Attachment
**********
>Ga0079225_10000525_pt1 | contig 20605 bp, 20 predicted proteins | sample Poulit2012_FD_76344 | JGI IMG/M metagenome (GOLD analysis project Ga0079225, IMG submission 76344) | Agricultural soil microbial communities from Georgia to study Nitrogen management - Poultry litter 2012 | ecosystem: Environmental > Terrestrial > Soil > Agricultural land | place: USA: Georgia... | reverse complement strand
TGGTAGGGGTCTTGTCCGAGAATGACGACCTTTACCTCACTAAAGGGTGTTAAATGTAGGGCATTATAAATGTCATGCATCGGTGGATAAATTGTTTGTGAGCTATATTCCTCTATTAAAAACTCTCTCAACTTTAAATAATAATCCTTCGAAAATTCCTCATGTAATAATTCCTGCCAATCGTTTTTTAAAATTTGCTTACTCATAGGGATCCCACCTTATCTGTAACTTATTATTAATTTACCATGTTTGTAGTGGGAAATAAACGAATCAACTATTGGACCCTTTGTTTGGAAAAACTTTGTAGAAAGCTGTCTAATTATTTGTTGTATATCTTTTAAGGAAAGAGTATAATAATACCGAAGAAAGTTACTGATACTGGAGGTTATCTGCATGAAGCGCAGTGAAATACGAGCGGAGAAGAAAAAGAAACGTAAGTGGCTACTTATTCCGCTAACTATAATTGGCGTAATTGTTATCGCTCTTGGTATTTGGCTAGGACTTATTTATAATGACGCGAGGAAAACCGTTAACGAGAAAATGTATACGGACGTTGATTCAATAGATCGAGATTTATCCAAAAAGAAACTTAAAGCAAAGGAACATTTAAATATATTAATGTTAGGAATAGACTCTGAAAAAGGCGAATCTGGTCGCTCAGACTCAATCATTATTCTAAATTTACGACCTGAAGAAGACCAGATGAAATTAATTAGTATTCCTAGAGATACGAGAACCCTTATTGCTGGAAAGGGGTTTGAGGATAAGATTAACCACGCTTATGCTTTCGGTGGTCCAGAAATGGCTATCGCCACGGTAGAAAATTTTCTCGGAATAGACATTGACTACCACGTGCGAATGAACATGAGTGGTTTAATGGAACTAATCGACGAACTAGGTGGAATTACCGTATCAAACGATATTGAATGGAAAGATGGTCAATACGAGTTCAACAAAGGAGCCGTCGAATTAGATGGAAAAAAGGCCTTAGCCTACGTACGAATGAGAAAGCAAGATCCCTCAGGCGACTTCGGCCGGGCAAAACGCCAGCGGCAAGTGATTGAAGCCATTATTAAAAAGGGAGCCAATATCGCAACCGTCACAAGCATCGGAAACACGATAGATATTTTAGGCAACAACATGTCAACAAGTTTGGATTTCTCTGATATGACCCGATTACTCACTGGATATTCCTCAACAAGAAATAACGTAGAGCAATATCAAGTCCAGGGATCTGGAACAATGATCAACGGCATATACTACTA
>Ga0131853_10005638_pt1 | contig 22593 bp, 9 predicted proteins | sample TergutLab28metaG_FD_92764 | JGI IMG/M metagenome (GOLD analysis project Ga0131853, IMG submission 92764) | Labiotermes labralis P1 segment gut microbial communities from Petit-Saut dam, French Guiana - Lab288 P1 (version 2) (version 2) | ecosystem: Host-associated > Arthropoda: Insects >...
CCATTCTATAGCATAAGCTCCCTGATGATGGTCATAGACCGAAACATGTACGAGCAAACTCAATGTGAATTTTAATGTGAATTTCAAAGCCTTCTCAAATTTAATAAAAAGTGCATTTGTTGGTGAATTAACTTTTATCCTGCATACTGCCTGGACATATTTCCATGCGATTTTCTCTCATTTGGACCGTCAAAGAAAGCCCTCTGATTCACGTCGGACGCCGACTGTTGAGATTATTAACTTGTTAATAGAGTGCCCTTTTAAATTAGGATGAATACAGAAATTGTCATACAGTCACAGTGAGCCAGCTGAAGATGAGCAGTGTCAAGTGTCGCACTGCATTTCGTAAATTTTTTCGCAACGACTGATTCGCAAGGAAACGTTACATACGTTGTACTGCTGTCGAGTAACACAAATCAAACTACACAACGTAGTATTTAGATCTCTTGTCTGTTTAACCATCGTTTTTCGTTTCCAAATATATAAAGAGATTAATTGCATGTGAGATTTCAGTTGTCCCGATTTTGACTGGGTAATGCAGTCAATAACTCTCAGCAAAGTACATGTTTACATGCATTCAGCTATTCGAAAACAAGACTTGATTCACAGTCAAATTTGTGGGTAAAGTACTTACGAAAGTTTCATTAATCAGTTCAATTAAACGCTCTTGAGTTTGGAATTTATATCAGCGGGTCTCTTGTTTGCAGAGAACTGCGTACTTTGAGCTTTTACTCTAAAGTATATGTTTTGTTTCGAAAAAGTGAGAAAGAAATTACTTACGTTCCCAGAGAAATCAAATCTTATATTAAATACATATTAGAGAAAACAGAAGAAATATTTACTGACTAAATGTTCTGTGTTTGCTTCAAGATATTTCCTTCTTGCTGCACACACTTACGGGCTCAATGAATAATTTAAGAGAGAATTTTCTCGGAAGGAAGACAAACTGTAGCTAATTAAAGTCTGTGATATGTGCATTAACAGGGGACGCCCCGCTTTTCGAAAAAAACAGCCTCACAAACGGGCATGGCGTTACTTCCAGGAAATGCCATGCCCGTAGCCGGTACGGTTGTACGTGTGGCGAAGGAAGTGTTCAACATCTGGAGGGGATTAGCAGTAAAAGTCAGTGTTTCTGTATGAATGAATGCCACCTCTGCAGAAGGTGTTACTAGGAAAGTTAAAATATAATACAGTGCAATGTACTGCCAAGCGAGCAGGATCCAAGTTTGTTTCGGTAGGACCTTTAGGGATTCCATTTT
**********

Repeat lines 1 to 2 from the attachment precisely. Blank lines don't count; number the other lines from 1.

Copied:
>Ga0079225_10000525_pt1 | contig 20605 bp, 20 predicted proteins | sample Poulit2012_FD_76344 | JGI IMG/M metagenome (GOLD analysis project Ga0079225, IMG submission 76344) | Agricultural soil microbial communities from Georgia to study Nitrogen management - Poultry litter 2012 | ecosystem: Environmental > Terrestrial > Soil > Agricultural land | place: USA: Georgia... | reverse complement strand
TGGTAGGGGTCTTGTCCGAGAATGACGACCTTTACCTCACTAAAGGGTGTTAAATGTAGGGCATTATAAATGTCATGCATCGGTGGATAAATTGTTTGTGAGCTATATTCCTCTATTAAAAACTCTCTCAACTTTAAATAATAATCCTTCGAAAATTCCTCATGTAATAATTCCTGCCAATCGTTTTTTAAAATTTGCTTACTCATAGGGATCCCACCTTATCTGTAACTTATTATTAATTTACCATGTTTGTAGTGGGAAATAAACGAATCAACTATTGGACCCTTTGTTTGGAAAAACTTTGTAGAAAGCTGTCTAATTATTTGTTGTATATCTTTTAAGGAAAGAGTATAATAATACCGAAGAAAGTTACTGATACTGGAGGTTATCTGCATGAAGCGCAGTGAAATACGAGCGGAGAAGAAAAAGAAACGTAAGTGGCTACTTATTCCGCTAACTATAATTGGCGTAATTGTTATCGCTCTTGGTATTTGGCTAGGACTTATTTATAATGACGCGAGGAAAACCGTTAACGAGAAAATGTATACGGACGTTGATTCAATAGATCGAGATTTATCCAAAAAGAAACTTAAAGCAAAGGAACATTTAAATATATTAATGTTAGGAATAGACTCTGAAAAAGGCGAATCTGGTCGCTCAGACTCAATCATTATTCTAAATTTACGACCTGAAGAAGACCAGATGAAATTAATTAGTATTCCTAGAGATACGAGAACCCTTATTGCTGGAAAGGGGTTTGAGGATAAGATTAACCACGCTTATGCTTTCGGTGGTCCAGAAATGGCTATCGCCACGGTAGAAAATTTTCTCGGAATAGACATTGACTACCACGTGCGAATGAACATGAGTGGTTTAATGGAACTAATCGACGAACTAGGTGGAATTACCGTATCAAACGATATTGAATGGAAAGATGGTCAATACGAGTTCAACAAAGGAGCCGTCGAATTAGATGGAAAAAAGGCCTTAGCCTACGTACGAATGAGAAAGCAAGATCCCTCAGGCGACTTCGGCCGGGCAAAACGCCAGCGGCAAGTGATTGAAGCCATTATTAAAAAGGGAGCCAATATCGCAACCGTCACAAGCATCGGAAACACGATAGATATTTTAGGCAACAACATGTCAACAAGTTTGGATTTCTCTGATATGACCCGATTACTCACTGGATATTCCTCAACAAGAAATAACGTAGAGCAATATCAAGTCCAGGGATCTGGAACAATGATCAACGGCATATACTACTA